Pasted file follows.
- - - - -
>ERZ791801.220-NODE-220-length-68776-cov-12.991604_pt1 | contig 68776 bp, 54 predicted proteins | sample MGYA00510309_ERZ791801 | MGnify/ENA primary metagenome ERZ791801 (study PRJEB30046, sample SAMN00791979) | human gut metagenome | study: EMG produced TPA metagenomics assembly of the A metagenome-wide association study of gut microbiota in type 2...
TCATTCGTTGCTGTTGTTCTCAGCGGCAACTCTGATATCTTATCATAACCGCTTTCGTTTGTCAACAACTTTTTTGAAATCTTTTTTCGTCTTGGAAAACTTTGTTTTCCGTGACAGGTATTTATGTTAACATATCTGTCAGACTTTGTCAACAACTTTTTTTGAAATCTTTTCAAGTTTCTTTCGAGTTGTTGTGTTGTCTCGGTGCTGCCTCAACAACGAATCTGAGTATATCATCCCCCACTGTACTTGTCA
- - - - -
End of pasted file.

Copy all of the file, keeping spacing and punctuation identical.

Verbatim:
>ERZ791801.220-NODE-220-length-68776-cov-12.991604_pt1 | contig 68776 bp, 54 predicted proteins | sample MGYA00510309_ERZ791801 | MGnify/ENA primary metagenome ERZ791801 (study PRJEB30046, sample SAMN00791979) | human gut metagenome | study: EMG produced TPA metagenomics assembly of the A metagenome-wide association study of gut microbiota in type 2...
TCATTCGTTGCTGTTGTTCTCAGCGGCAACTCTGATATCTTATCATAACCGCTTTCGTTTGTCAACAACTTTTTTGAAATCTTTTTTCGTCTTGGAAAACTTTGTTTTCCGTGACAGGTATTTATGTTAACATATCTGTCAGACTTTGTCAACAACTTTTTTTGAAATCTTTTCAAGTTTCTTTCGAGTTGTTGTGTTGTCTCGGTGCTGCCTCAACAACGAATCTGAGTATATCATCCCCCACTGTACTTGTCA